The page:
Part 4 – Mark Malatesta Review & Interview
Mark Malatesta: Let’s shift gears and talk about your best tips and strategies and advice for authors on how to market a book, once they know how it’s going to be published. You can talk about anything here, because there are marketing strategies for people writing their book, their book just came out, it’s about to come out, or it’s been out. From your point of view, what are some of your best suggestions about marketing?
Mardell Hill: As I learned while working with you, it’s about building a platform. Each author needs to explore their genre and which platform is best for them because they know themselves best, and they know what they’re trying to accomplish. For example, social media, speaking engagements, published articles, radio, etc. All these are platforms, and authors need to choose which one are going to be the best for them.
Take into consideration where you’re most comfortable and what’s accessible with your schedule. Find the strengths in your personality and demonstrate those in your platform. Practice openly sharing your passion and purpose in a consistent way, both before and after publication. You want to build up your momentum before and set this up. I’ve been working on building my platform for a few years and now I’m revving it up. Your platform will keep going and you can use that momentum after your book launch.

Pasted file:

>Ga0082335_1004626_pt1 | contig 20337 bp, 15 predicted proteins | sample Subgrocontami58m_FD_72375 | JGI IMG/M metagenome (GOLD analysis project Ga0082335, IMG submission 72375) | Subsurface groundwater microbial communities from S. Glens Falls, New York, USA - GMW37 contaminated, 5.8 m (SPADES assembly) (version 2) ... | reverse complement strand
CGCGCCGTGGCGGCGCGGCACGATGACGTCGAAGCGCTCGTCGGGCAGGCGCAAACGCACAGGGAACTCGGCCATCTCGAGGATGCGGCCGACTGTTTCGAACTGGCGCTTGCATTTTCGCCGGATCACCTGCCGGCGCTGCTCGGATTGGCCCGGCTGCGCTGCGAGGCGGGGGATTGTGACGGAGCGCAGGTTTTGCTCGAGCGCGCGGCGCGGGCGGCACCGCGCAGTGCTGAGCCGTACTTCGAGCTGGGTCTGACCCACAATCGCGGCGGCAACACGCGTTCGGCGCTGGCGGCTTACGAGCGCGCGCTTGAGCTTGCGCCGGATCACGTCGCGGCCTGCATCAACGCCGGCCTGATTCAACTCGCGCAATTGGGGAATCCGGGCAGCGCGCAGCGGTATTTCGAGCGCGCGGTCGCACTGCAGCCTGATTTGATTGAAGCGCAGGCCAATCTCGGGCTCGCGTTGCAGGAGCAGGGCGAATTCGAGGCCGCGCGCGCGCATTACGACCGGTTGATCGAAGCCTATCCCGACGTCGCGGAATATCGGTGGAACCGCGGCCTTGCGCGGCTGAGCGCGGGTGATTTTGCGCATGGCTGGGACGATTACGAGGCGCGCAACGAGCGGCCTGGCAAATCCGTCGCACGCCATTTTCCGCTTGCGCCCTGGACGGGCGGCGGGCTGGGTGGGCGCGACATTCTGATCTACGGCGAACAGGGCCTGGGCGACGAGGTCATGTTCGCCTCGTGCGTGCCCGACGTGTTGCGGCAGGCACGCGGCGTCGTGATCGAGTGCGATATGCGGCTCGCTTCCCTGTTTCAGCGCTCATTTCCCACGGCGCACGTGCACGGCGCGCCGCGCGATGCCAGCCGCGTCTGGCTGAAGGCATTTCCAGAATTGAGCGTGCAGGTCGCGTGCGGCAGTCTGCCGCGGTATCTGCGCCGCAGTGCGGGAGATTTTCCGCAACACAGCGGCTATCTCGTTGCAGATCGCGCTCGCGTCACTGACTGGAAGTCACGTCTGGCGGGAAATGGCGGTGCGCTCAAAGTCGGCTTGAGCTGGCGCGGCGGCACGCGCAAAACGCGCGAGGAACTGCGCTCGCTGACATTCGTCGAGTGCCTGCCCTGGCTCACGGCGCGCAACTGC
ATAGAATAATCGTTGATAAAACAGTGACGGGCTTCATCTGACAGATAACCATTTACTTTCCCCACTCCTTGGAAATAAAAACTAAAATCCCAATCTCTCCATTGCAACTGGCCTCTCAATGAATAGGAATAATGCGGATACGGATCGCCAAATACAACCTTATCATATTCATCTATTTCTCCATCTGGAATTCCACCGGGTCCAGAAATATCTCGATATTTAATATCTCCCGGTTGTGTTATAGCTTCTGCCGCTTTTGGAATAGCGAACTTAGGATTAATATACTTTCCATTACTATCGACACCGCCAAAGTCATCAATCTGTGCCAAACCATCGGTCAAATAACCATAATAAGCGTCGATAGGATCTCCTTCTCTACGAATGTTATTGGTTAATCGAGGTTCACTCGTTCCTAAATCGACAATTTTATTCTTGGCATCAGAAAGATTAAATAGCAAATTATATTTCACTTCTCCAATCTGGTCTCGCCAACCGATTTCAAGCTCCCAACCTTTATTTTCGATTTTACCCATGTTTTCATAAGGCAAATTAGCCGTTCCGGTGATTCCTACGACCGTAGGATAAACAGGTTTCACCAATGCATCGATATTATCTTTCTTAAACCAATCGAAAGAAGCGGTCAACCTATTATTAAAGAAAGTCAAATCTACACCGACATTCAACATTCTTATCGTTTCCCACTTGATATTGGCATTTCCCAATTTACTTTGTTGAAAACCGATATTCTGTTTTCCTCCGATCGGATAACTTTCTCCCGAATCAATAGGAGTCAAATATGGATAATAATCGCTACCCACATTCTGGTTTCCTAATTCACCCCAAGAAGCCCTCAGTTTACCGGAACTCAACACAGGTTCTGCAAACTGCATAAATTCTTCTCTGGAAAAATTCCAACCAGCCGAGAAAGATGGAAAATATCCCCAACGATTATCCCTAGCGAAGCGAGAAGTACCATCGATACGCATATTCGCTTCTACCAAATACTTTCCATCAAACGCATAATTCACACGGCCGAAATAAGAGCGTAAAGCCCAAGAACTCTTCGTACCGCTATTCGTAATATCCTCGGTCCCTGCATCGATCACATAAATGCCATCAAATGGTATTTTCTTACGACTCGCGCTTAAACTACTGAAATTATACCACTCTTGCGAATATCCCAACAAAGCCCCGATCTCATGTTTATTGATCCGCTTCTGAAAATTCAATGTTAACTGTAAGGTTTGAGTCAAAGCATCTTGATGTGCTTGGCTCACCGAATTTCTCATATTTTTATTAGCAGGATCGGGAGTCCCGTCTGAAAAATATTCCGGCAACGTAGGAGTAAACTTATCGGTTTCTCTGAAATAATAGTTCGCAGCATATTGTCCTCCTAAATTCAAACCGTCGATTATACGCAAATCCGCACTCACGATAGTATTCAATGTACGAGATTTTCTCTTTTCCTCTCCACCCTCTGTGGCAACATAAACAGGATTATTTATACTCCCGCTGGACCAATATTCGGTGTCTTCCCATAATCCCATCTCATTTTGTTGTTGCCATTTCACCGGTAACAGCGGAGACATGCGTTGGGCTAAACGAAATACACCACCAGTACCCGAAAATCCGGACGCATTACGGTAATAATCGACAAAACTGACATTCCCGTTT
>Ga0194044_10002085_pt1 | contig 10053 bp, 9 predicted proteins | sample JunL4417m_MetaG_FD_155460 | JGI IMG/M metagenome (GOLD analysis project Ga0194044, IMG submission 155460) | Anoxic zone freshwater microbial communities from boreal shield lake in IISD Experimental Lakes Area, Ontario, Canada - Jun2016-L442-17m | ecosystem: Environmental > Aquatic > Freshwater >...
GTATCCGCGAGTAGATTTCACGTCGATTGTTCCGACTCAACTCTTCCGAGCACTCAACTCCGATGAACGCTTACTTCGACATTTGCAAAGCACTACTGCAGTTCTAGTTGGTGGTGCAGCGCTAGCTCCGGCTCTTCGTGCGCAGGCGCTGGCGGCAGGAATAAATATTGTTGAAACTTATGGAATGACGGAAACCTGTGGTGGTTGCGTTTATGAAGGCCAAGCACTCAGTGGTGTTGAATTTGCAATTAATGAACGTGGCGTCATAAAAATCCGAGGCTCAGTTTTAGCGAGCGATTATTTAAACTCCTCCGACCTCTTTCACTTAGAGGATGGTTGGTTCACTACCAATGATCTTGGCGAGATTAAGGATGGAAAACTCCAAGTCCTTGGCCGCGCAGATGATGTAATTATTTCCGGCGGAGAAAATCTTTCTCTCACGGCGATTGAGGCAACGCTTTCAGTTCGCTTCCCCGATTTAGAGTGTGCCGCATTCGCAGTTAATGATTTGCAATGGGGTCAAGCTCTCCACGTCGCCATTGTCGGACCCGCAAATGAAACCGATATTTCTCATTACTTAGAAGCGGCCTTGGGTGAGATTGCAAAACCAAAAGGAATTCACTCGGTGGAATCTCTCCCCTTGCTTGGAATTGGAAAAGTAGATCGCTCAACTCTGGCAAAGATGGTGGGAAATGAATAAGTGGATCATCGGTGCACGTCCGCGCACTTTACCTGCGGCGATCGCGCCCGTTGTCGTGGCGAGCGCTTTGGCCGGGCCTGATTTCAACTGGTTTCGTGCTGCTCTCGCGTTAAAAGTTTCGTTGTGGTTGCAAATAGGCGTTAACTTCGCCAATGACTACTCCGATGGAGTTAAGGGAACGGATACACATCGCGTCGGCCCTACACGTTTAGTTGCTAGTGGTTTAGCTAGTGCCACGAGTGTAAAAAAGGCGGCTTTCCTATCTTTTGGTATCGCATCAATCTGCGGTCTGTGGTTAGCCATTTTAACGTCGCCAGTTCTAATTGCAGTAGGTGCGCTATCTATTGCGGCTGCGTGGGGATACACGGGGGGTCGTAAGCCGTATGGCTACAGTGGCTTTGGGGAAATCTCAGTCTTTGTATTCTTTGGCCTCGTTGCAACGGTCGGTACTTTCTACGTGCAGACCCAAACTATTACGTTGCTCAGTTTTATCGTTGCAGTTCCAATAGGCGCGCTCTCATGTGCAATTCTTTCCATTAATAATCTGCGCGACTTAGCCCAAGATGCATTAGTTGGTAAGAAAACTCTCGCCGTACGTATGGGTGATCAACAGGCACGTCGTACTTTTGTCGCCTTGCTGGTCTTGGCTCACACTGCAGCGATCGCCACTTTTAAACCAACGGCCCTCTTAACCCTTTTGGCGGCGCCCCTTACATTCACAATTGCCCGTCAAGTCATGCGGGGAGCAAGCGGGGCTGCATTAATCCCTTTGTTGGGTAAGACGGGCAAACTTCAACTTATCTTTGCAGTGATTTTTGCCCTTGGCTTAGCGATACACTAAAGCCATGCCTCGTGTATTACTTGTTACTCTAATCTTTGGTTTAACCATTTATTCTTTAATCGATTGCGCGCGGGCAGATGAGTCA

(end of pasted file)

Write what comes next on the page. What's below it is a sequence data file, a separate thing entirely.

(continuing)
Mark Malatesta: It’s intimidating and a lot of work at the beginning, but the more you do it, the more comfortable and efficient you get. The little things you’re doing in one area start to build. I love you bringing up that platform can be and should be different for everyone. You don’t have to do everything. If someone loves social media, they should do that, but you don’t have to, to be a successful author.
Mardell Hill: That’s right.
Mark Malatesta: I think I was speaking somewhere, and that’s how we got together, if I remember correctly. I do want to talk about how we met and what we did together so people can understand whether they should consider investing in working with me or someone else to help them get their book published. You said earlier that you invested in me, and I put it back on you and said you invested in you. You invested in your book and in your business.